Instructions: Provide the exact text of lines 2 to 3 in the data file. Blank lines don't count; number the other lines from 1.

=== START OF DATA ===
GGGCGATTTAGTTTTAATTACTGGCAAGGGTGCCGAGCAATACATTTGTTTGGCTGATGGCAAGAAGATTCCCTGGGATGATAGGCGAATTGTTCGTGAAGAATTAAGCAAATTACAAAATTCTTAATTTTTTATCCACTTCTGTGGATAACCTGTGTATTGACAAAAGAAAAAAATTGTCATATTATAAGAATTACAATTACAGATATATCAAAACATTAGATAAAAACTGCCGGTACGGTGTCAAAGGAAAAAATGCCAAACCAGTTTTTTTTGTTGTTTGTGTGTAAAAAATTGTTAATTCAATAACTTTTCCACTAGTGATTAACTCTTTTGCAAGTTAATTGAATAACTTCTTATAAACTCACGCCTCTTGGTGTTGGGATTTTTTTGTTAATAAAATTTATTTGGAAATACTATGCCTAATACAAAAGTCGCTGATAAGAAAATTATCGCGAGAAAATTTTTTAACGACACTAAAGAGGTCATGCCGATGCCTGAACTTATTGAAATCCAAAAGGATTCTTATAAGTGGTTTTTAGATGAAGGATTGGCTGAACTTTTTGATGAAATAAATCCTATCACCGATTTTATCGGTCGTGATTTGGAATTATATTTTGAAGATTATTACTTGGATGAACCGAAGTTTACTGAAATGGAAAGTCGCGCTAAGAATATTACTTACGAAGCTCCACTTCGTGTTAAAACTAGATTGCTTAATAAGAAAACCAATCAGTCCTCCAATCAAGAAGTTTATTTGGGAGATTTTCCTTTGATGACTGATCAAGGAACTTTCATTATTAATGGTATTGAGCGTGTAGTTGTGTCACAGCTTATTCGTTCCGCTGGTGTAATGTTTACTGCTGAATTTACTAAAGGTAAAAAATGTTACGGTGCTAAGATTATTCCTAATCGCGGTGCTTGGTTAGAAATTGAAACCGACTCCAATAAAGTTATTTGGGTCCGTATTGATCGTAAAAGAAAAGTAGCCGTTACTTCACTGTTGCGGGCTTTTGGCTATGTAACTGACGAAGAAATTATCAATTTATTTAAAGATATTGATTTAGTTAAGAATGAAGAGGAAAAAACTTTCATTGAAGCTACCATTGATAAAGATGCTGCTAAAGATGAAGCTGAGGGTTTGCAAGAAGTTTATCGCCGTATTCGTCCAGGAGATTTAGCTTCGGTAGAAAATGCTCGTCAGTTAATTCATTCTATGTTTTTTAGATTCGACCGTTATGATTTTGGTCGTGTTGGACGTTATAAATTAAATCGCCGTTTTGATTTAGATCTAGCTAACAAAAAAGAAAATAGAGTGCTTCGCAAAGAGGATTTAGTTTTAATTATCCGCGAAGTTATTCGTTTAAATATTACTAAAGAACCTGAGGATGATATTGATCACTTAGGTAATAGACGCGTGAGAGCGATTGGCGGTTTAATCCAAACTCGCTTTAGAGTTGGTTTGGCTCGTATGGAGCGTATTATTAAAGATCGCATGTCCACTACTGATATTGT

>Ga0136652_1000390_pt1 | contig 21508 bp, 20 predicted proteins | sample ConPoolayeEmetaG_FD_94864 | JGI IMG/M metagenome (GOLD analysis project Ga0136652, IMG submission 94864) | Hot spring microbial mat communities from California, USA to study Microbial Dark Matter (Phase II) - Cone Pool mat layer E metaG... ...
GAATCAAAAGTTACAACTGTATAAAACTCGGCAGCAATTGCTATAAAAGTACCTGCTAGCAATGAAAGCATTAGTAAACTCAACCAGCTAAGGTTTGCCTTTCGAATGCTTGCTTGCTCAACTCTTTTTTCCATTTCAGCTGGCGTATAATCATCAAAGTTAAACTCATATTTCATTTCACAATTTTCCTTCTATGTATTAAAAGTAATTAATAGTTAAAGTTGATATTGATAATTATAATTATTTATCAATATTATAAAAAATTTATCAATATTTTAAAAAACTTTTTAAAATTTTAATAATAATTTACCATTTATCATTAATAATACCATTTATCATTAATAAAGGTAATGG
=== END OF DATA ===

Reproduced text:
>Ga0136652_1000390_pt1 | contig 21508 bp, 20 predicted proteins | sample ConPoolayeEmetaG_FD_94864 | JGI IMG/M metagenome (GOLD analysis project Ga0136652, IMG submission 94864) | Hot spring microbial mat communities from California, USA to study Microbial Dark Matter (Phase II) - Cone Pool mat layer E metaG... ...
GAATCAAAAGTTACAACTGTATAAAACTCGGCAGCAATTGCTATAAAAGTACCTGCTAGCAATGAAAGCATTAGTAAACTCAACCAGCTAAGGTTTGCCTTTCGAATGCTTGCTTGCTCAACTCTTTTTTCCATTTCAGCTGGCGTATAATCATCAAAGTTAAACTCATATTTCATTTCACAATTTTCCTTCTATGTATTAAAAGTAATTAATAGTTAAAGTTGATATTGATAATTATAATTATTTATCAATATTATAAAAAATTTATCAATATTTTAAAAAACTTTTTAAAATTTTAATAATAATTTACCATTTATCATTAATAATACCATTTATCATTAATAAAGGTAATGG